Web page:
June 7, 2016 Lee Aaron – Fire and Gasoline (Album Review)
Canadian Singer-Songwriter Lee Aaron at one time was dubbed the Metal Queen, but in the three decades since, she has evolved musically as well as a person. Initially debuting in 1982 with the album The Lee Aaron Project, Aaron’s pedigree of musicianship counts twelve albums that range from her 1984 breakout album, Metal Queen, through to the commercially successful anthem Pop Metal of 1988’s Bodyrock and 1991′s Some Girls Do. Continuing to grow, Aaron’s work led to more experimentation including Alternative Rock influence on 1994’s Emotional Rain and later with Jazz styling on albums such as 2004’s Beautiful Things.
Now Aaron’s latest venture is her 2016 album Fire And Gasoline, an effort that relays a Rock, even Pop side beat, sounding something like another version of Meredith Brookes. Released on March 25th via Big Sister Records/ILS/Caroline, Fire and Gasoline was engineered by Ben Kaplan (Mother Mother, Hedley) as well as vocal engineer/keyboard guru John Webster (Bon Jovi, Aerosmith, The Cult), helping bring together eleven tracks from Aaron’s soul.
Opening the album is “Tom Boy,” which is reminiscent of earlier Avril Lavigne material. A fun little number originally written for Aaron’s daughter, it is one of the more aggressive tracks of the album. One could even say the song is thematic to where Lee Aaron is now. Next comes Aaron’s second single, title-track “Fire And Gasoline.” It resolutely delivers a groovy, funky bass sound along with a clearly developed vocal line. Within the fabric of the track, Aaron solidifies she is bad ace and she is not putting up with anyone’s stuff. It is a song that listeners will feel empowered by Aaron’s vocals bringing the words to life.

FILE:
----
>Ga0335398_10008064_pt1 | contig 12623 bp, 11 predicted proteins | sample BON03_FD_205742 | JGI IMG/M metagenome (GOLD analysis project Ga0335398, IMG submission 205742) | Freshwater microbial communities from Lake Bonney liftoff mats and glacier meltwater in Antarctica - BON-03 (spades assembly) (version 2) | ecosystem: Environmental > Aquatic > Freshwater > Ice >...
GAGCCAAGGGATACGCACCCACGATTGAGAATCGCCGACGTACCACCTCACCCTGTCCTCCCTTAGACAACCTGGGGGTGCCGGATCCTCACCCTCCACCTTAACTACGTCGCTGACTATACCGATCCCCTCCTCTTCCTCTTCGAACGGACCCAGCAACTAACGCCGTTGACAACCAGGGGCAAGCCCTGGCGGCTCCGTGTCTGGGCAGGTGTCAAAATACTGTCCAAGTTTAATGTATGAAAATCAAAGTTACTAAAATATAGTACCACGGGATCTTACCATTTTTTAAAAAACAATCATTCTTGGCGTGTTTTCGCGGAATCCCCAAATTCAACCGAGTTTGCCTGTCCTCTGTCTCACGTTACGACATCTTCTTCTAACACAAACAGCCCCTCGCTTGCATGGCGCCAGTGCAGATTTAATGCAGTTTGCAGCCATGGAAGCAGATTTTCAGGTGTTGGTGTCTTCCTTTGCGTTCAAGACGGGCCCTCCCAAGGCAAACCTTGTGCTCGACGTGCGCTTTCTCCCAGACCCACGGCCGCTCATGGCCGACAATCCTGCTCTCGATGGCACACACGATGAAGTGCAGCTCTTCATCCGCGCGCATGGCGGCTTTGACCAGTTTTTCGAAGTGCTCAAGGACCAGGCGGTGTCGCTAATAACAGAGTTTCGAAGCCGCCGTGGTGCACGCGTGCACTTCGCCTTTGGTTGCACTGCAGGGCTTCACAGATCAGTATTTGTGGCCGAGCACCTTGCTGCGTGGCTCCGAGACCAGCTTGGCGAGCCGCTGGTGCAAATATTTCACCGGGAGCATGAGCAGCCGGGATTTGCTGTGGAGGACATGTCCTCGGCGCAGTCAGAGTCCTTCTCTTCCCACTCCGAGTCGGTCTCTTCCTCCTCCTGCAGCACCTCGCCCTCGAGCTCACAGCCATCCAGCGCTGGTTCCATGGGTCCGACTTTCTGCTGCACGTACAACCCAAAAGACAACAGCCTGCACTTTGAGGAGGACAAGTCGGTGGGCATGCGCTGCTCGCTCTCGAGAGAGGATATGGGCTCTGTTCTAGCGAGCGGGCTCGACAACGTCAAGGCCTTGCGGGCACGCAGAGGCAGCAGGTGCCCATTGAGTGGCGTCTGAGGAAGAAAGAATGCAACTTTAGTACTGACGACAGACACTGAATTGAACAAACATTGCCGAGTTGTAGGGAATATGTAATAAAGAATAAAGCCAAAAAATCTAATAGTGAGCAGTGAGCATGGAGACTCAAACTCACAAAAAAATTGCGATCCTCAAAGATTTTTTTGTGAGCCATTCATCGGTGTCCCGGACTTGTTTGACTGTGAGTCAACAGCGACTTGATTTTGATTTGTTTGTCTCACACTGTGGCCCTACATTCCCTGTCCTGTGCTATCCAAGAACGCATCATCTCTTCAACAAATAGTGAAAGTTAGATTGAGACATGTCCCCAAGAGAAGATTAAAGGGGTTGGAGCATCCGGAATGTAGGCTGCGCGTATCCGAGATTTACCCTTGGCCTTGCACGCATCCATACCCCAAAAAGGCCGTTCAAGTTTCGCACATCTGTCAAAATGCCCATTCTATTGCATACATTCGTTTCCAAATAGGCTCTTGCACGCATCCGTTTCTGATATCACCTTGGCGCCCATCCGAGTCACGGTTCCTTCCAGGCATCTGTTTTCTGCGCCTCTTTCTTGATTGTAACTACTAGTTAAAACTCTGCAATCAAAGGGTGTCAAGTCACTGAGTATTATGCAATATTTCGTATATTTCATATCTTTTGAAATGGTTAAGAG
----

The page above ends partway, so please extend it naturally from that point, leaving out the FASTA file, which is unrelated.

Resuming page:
Moving on, another self-assertive track can be found within the bubblegum Punk Rock beat laden “Wanna Be.” Then there is “Bittersweet,” which rocks a great melody and a catchy sound. Furthermore, cuts like the refined “Heart Fix” and more mellow album closer “Find The Love” may be good enough to make it onto Adult Contemporary radio. Each track is solidly written with striking lyrics about life’s struggles. A topic many artists cover, Aaron’s sincere delivery make the songs that much more effective as they stand out and hopefully will get noticed for deserved airplay.
Mixed within the album is a diversity of sound, and that could be heard on “50 miles,” which possess a far darker vibe to it. With Aaron’s voice fitting very well, it is a song that has an edge of Blues Rock and Soul that will turn on many listeners. On the other side of the spectrum, “Bad Boyfriend” is the heaviest song on the album and the title states it all, letting the listener knowing this is not a romantic slow number. This before the smooth sounding “Nothing Says Everything,” which has a touch of Country Rock in its sound as Aaron emotionally sings about how the regret and the words unspoken in a relationship that could have made a difference. Thereafter is “If You Don’t Love Me Anymore,” a resplendently chill mainstream Rock song which has an ’80s feel with the complex piano and guitar lines radiating through. It is a song that is equally as effective and addictive as all those came before, and as stated with other tracks, hopefully gets the attention it deserves.
With Fire and Gasoline, Aaron brings the ’80s forward and splits the Rock to a new generation of lit and primed rollers. The album is an emotional ride from start to finish and contains topics everyone can relate to, all while remaining potent musically. With that all said, this is not a Metal album, it is an album where fans get a chance to hear a gracefully matured Aaron offering Rock in her own vision. CrypticRock.com gives Lee Aaron’s Fire And Gasoline 3 out of 5 stars.